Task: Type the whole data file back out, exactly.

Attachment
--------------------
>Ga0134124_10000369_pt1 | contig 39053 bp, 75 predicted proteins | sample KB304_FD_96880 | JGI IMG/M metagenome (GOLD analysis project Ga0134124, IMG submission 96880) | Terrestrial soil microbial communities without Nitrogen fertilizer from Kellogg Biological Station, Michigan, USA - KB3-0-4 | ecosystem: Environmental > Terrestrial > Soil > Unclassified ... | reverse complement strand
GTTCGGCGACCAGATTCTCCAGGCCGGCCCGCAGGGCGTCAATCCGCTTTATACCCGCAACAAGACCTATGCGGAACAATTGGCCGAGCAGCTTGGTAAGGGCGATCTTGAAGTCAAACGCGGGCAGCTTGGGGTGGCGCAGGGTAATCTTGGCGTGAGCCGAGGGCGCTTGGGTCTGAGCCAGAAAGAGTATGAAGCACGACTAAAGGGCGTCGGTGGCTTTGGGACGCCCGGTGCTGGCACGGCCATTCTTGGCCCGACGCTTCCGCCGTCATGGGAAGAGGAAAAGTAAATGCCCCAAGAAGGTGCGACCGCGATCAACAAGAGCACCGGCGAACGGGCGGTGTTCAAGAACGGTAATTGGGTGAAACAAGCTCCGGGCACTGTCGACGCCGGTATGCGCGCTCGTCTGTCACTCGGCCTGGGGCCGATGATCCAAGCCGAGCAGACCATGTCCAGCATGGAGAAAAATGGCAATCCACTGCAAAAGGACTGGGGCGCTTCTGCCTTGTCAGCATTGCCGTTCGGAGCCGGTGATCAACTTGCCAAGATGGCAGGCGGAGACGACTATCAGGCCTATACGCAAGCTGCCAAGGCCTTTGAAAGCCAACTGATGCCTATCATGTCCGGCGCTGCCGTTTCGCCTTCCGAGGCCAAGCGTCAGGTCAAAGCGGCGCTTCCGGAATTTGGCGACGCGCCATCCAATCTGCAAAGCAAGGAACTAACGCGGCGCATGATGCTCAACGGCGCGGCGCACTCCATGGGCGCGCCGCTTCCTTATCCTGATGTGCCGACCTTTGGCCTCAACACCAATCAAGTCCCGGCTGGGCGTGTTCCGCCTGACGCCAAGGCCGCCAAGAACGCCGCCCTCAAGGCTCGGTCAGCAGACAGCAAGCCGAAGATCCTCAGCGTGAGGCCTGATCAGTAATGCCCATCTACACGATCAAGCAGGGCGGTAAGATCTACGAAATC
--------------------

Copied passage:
>Ga0134124_10000369_pt1 | contig 39053 bp, 75 predicted proteins | sample KB304_FD_96880 | JGI IMG/M metagenome (GOLD analysis project Ga0134124, IMG submission 96880) | Terrestrial soil microbial communities without Nitrogen fertilizer from Kellogg Biological Station, Michigan, USA - KB3-0-4 | ecosystem: Environmental > Terrestrial > Soil > Unclassified ... | reverse complement strand
GTTCGGCGACCAGATTCTCCAGGCCGGCCCGCAGGGCGTCAATCCGCTTTATACCCGCAACAAGACCTATGCGGAACAATTGGCCGAGCAGCTTGGTAAGGGCGATCTTGAAGTCAAACGCGGGCAGCTTGGGGTGGCGCAGGGTAATCTTGGCGTGAGCCGAGGGCGCTTGGGTCTGAGCCAGAAAGAGTATGAAGCACGACTAAAGGGCGTCGGTGGCTTTGGGACGCCCGGTGCTGGCACGGCCATTCTTGGCCCGACGCTTCCGCCGTCATGGGAAGAGGAAAAGTAAATGCCCCAAGAAGGTGCGACCGCGATCAACAAGAGCACCGGCGAACGGGCGGTGTTCAAGAACGGTAATTGGGTGAAACAAGCTCCGGGCACTGTCGACGCCGGTATGCGCGCTCGTCTGTCACTCGGCCTGGGGCCGATGATCCAAGCCGAGCAGACCATGTCCAGCATGGAGAAAAATGGCAATCCACTGCAAAAGGACTGGGGCGCTTCTGCCTTGTCAGCATTGCCGTTCGGAGCCGGTGATCAACTTGCCAAGATGGCAGGCGGAGACGACTATCAGGCCTATACGCAAGCTGCCAAGGCCTTTGAAAGCCAACTGATGCCTATCATGTCCGGCGCTGCCGTTTCGCCTTCCGAGGCCAAGCGTCAGGTCAAAGCGGCGCTTCCGGAATTTGGCGACGCGCCATCCAATCTGCAAAGCAAGGAACTAACGCGGCGCATGATGCTCAACGGCGCGGCGCACTCCATGGGCGCGCCGCTTCCTTATCCTGATGTGCCGACCTTTGGCCTCAACACCAATCAAGTCCCGGCTGGGCGTGTTCCGCCTGACGCCAAGGCCGCCAAGAACGCCGCCCTCAAGGCTCGGTCAGCAGACAGCAAGCCGAAGATCCTCAGCGTGAGGCCTGATCAGTAATGCCCATCTACACGATCAAGCAGGGCGGTAAGATCTACGAAATC